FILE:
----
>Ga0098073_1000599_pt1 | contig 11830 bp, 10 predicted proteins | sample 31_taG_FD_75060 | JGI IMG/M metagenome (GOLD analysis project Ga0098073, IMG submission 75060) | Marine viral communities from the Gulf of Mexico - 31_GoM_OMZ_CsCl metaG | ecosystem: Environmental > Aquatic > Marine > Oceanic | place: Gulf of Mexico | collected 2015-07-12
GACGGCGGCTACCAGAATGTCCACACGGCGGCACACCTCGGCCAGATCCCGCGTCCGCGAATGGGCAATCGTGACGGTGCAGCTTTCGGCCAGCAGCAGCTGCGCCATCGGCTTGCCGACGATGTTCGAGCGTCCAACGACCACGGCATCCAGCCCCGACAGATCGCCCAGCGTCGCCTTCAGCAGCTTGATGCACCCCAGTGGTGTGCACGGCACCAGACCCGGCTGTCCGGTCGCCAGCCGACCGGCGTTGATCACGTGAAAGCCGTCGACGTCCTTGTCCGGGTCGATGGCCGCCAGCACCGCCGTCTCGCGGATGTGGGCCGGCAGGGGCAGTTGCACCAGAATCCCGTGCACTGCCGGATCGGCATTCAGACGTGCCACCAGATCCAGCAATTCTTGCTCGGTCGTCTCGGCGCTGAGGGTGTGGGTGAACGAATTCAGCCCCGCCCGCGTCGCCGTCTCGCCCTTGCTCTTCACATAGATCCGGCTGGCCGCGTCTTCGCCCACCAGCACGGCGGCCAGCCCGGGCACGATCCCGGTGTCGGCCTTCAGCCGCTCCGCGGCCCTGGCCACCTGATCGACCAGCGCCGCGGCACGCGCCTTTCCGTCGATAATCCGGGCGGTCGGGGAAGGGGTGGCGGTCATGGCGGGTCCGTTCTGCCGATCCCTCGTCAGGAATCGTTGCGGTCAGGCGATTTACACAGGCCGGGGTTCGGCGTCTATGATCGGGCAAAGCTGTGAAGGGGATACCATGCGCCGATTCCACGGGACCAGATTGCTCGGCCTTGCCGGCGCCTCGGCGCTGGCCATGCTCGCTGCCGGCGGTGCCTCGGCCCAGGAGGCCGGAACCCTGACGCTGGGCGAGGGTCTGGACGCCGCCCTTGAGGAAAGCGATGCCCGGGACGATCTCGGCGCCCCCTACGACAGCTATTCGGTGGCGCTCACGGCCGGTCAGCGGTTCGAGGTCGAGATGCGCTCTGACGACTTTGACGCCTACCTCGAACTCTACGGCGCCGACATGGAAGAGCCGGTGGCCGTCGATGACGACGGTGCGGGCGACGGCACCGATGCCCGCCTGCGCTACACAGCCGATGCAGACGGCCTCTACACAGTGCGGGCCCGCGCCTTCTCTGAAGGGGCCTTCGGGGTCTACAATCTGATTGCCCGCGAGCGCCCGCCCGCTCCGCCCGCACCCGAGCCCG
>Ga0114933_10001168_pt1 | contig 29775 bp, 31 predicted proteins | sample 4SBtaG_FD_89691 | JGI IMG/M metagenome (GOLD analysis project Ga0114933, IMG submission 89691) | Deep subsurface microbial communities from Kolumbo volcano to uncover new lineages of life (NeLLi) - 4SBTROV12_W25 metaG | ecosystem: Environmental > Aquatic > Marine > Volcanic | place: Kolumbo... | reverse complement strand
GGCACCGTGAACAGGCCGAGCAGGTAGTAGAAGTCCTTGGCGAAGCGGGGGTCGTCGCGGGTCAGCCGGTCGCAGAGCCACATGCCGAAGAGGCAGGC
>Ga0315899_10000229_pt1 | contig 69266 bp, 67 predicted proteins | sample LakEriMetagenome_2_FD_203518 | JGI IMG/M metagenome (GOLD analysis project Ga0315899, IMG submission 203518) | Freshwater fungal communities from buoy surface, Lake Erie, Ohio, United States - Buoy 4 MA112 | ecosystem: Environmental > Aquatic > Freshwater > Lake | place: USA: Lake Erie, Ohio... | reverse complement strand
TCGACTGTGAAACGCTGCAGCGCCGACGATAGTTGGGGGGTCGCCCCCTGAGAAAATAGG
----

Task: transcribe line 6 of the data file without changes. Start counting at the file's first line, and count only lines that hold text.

TCGACTGTGAAACGCTGCAGCGCCGACGATAGTTGGGGGGTCGCCCCCTGAGAAAATAGG